Given the abundant evidence that the USAF and Navy have secretly developed electromagnetic propulsion systems, why would the newly created Space Force be interested in Musk’s reusable rocket propulsion systems?
Sure, reusable rockets are superior to the expensive single-use rocket launch vehicles that have been dominant since the 2011 retirement of the Space Shuttle. However, both single-use and reusable rocket systems are dramatically inferior to electromagnetically propelled spacecraft capable of traveling at speeds that defy conventional physics, as spectacularly demonstrated by the Tic Tac UFO craft.
Musk made his comments in a fireside chat with Lieutenant General John Thomson, Commander of the USAF Space and Missiles Systems Center, Los Angeles Air Force Base, which was only a few months ago transferred over to Space Force. Was General Thomson genuinely interested in reusable rockets for Space Force or did he have another agenda in mind?
There are three possibilities that come to mind that help explain why General Thompson and Space Force may be interested in hearing Musk’s views about reusable rocket propulsion systems.
First, reusable rockets are a useful stepping-stone to the far more effective and powerful electromagnetic propulsion technologies that Space Force is in the process of receiving from the US Air Force’s secret space program, as I have discussed elsewhere. I find this possibility highly unlikely given the unnecessary expense of building reusable rocket technologies that Space Force leaders would deem vastly inferior to electromagnetically propelled spacecraft.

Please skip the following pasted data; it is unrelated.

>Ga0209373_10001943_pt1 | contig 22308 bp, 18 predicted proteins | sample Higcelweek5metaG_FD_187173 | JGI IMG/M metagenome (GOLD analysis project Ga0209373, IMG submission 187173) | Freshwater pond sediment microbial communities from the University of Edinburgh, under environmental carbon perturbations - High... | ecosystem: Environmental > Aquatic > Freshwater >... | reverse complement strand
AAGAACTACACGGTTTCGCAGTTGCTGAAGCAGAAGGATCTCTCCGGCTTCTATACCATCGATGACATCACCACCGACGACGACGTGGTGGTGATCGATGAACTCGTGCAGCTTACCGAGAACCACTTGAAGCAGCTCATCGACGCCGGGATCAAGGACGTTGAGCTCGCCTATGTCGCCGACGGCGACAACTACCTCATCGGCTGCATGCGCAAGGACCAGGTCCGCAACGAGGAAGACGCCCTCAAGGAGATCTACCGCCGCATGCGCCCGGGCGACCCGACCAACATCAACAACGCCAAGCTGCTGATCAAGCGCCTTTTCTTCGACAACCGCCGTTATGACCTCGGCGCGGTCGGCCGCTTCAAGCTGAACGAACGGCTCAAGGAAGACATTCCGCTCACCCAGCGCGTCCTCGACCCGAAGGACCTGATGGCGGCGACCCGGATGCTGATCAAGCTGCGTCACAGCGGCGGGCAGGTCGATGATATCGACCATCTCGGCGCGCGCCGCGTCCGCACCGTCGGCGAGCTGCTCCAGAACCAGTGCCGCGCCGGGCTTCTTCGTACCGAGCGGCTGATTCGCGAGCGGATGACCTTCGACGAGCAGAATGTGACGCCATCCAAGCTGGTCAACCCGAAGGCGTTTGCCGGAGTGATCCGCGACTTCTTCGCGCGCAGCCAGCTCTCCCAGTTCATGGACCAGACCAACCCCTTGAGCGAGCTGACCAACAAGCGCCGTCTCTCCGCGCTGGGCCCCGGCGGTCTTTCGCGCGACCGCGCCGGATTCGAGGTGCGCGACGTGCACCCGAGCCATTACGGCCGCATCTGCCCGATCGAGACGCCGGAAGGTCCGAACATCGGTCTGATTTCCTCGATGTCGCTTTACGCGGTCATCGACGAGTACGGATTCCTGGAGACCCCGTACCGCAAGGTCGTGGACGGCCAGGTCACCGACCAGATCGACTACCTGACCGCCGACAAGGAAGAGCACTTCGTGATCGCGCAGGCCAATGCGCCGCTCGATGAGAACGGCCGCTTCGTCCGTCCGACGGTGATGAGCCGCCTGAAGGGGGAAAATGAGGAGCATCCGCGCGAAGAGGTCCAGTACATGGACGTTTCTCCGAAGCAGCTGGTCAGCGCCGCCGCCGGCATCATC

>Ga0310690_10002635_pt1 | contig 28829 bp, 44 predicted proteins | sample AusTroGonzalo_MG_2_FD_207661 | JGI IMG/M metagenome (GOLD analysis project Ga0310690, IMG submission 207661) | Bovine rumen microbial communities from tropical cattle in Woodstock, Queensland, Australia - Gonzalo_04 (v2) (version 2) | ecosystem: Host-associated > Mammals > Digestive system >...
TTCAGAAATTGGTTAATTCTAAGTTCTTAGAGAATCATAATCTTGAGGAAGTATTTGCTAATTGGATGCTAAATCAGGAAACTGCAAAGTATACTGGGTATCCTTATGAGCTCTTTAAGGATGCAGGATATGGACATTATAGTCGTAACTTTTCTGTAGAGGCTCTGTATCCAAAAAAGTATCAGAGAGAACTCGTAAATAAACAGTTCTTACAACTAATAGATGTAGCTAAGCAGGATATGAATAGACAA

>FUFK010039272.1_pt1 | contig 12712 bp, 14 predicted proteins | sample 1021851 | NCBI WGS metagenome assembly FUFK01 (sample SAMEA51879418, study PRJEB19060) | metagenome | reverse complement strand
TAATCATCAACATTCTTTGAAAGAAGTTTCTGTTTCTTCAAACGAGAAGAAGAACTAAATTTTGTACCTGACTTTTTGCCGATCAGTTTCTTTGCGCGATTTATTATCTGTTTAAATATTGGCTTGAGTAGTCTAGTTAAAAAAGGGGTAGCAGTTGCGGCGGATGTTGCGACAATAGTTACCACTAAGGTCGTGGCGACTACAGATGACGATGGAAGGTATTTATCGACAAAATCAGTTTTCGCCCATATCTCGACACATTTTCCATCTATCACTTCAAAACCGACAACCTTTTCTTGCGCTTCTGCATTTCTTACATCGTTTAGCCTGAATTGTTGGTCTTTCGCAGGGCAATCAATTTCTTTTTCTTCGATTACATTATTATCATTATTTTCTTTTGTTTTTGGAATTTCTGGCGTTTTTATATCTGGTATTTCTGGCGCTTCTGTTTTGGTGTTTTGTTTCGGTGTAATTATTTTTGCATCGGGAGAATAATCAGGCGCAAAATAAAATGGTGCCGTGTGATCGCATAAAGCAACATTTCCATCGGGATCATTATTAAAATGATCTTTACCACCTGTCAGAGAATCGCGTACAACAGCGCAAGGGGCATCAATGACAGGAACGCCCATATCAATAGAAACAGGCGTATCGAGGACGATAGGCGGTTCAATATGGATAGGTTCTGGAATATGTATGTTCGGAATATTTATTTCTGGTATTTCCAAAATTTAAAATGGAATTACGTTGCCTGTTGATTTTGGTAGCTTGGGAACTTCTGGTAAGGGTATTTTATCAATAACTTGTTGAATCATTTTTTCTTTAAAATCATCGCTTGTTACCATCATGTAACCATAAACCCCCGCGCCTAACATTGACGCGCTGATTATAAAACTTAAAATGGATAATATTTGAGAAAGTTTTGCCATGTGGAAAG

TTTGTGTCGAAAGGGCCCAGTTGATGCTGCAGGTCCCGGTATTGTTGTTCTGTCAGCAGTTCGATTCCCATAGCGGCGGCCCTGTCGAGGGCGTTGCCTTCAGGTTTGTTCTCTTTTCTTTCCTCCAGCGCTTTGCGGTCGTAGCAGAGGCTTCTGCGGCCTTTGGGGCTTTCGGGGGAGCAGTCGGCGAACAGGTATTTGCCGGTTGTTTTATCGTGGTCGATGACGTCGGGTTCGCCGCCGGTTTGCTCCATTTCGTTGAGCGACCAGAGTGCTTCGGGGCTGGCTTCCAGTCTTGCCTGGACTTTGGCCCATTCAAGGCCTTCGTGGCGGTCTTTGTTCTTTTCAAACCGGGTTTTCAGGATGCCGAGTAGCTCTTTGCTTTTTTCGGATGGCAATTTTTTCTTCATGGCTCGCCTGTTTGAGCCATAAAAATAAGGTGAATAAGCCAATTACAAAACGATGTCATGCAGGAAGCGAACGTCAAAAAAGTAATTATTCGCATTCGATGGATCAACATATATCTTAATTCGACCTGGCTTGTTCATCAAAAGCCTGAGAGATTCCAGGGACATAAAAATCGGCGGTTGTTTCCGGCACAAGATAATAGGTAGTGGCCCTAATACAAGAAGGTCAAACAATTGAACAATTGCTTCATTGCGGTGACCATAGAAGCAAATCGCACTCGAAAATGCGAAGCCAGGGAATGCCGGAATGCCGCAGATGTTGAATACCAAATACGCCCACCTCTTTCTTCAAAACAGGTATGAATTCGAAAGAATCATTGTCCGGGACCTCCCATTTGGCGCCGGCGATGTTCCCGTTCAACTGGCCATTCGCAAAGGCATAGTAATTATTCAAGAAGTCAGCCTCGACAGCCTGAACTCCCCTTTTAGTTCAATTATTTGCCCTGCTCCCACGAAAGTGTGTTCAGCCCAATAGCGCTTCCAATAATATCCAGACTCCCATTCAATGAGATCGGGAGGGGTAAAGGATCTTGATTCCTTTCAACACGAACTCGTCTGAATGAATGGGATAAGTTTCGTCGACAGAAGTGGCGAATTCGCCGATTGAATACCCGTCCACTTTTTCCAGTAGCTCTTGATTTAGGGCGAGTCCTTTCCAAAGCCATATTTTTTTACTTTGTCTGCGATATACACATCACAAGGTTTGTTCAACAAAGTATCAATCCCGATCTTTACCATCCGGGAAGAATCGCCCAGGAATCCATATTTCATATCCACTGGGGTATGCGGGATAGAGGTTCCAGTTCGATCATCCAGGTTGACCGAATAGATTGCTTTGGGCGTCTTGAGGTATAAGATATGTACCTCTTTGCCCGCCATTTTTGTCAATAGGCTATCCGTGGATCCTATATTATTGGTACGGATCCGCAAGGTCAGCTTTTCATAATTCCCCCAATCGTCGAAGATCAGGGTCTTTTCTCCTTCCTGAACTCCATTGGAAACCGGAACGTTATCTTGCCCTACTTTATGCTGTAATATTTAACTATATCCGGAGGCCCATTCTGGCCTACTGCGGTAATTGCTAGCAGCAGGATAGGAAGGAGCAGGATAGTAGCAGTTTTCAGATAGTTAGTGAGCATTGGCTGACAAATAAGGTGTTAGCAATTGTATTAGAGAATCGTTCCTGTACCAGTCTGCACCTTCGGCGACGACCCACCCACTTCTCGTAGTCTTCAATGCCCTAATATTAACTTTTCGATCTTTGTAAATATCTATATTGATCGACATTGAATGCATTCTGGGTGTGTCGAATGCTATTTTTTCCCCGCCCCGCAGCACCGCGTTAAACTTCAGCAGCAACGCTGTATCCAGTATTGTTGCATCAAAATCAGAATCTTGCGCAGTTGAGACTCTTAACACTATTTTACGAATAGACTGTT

A second possibility is that Musk’s advocacy of reusable rockets might be a convenient smokescreen for Space Force deploying electromagnetically propelled spacecraft, without revealing the true propulsion system being used until the right time. Put simply, there may be a need for Space Force leaders to hide from the public the true origins and development history of its reusable spacecraft.
A third possibility is that General Thompson and Space Force intends to partner with Musk since he has shown with his innovative Tesla electric car company a sustained interest in moving the car industry away from fossil fuels to electrical energy. Musk can therefore in the future play a leading role in moving the space industry away from rockets towards electromagnetic propulsion systems.
Therefore, in responding to Musk’s question, “How do we make Starfleet real?”, the answer is definitely not through reusable rockets as proposed by Musk. However, reusable rockets may be a convenient stepping stone or smokescreen for electromagnetic propulsion systems that Space Force will be deploying in the near future. Indeed, Musk may ultimately prove to be a pivotal figure in helping introduce electromagnetic propulsion systems to the general public as he learns about the classified technologies Space Force plans to release to the public.
© Michael E. Salla, Ph.D. Copyright Notice